2. Work effectively in a team to solve homework problems and to produce a well written, technically clear report.
  3. Convert between the United States Customary, SI, and metric units systems.
  4. Apply the accounting equation to mass and energy to formulate and solve heat transfer problems.
  5. Use the Fourier Law and energy balances to formulate and solve steady and unsteady problems involving conduction.
  6. Use the Newton Law of cooling, correlations, and energy balances to formulate and solve heat transfer problems involving forced and natural convection.
  7. Use radiation exchange concepts to formulate and solve problems involving radiant heat transfer between multiple surfaces that can be approximated as black or gray bodies.
  8. Solve problems that involve all three modes of heat transfer: conduction, convection, and radiation.
  9. Apply principles of heat transfer to process engineering design calculations.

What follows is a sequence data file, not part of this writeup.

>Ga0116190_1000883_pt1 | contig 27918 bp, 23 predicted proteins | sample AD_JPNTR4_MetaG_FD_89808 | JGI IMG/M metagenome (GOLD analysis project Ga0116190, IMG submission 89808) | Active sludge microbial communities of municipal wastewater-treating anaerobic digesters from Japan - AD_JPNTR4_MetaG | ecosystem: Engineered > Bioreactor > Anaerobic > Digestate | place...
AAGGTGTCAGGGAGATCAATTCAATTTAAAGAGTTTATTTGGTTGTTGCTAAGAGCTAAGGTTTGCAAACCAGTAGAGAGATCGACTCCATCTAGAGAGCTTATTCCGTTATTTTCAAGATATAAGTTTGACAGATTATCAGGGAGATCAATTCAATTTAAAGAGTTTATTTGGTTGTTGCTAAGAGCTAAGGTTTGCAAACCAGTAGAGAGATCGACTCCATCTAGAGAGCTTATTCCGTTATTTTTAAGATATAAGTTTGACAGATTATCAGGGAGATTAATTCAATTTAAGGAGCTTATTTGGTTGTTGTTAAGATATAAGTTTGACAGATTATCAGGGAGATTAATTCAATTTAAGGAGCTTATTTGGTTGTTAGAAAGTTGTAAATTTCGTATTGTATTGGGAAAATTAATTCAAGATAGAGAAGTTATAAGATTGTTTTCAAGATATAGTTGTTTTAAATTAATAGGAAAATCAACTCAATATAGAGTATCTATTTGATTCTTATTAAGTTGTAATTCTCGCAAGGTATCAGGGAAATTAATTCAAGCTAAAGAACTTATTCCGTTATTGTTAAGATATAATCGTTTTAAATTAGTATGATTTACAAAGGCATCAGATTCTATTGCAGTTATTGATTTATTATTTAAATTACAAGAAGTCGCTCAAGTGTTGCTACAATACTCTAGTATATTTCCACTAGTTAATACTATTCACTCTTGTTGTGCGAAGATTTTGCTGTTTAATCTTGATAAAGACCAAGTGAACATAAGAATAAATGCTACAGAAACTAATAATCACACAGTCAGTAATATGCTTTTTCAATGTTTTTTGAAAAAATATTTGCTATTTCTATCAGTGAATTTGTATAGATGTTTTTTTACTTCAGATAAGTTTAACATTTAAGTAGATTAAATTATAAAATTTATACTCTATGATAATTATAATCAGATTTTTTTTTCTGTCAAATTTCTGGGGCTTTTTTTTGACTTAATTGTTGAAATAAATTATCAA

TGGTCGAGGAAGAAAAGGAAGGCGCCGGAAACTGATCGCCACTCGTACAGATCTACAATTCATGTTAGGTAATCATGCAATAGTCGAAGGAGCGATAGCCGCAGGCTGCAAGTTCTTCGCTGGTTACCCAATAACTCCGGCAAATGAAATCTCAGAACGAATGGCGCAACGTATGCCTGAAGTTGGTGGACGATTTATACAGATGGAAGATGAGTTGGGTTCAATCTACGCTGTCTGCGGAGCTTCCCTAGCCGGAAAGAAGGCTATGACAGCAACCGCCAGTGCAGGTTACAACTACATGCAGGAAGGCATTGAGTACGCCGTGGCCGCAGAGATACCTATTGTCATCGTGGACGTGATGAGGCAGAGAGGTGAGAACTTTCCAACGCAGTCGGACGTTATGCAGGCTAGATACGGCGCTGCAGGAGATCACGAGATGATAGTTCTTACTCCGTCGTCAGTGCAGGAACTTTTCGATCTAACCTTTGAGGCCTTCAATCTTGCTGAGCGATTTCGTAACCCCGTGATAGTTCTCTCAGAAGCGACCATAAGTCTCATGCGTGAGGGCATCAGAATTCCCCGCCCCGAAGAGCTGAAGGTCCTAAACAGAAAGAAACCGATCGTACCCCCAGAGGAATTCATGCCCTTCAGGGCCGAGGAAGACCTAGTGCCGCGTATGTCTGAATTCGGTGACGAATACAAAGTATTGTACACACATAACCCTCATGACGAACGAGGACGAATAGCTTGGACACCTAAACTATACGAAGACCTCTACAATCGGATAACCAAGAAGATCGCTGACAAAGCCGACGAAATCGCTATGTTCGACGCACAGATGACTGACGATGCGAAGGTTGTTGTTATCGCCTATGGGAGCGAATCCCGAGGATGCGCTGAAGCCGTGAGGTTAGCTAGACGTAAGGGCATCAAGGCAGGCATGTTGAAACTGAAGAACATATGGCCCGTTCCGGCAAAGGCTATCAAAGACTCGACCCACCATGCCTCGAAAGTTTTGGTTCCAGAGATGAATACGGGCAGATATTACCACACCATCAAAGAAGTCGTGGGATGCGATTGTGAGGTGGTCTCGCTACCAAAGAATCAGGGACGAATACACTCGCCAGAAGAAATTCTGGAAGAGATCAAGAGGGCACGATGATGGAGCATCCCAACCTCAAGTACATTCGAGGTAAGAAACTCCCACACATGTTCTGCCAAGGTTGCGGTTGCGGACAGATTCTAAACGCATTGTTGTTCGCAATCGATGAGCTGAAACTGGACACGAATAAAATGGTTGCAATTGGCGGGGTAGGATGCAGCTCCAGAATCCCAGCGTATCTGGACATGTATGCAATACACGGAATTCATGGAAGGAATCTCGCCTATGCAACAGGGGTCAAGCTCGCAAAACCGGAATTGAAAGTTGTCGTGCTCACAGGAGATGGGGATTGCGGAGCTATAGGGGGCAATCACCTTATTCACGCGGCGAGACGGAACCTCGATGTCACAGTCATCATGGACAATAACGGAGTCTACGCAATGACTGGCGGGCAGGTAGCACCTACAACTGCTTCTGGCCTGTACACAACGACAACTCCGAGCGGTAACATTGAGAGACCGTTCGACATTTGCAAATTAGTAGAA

10. Discuss the relationships between heat transfer and ethical, societal, environmental, health and safety issues.


The University of Utah seeks to provide equal access to its programs, services and activities for people with disabilities. If you will need accommodations in the class, reasonable prior notice needs to be given to the Center for Disability Services, 162 Union Building, 581-5020 (V/TDD). CDS will work with you and the instructor to make arrangements for accommodations.


Although this is not considered to be a controversial course, it is not out of the realm of possibility that some of the writings, lectures or presentations in this course may include material that conflicts with the core beliefs of some students. Please review this syllabus carefully to see if this course is one that you are committed to taking. If you have a concern, please discuss it with me at your earliest convenience.


Although not required for this course, the following books are very useful and would be a good investment for any engineer:

Taylor, J.R. An Introduction to Error Analysis. The Study of Uncertainties in Physical Measurements, 2 nd ed.; University Science Books: Sausalito, CA, 1997. ISBN 0-935702-42-3. (About $45 on Amazon.Com)

The ACS Style Guide. Effective Communication of Scientific Information; Coghill, A.M., Garson, L.R., Eds.; Oxford University Press: New York, NY, 2006.
ISBN 0-8412-3999-1. (About $45 on Amazon.Com)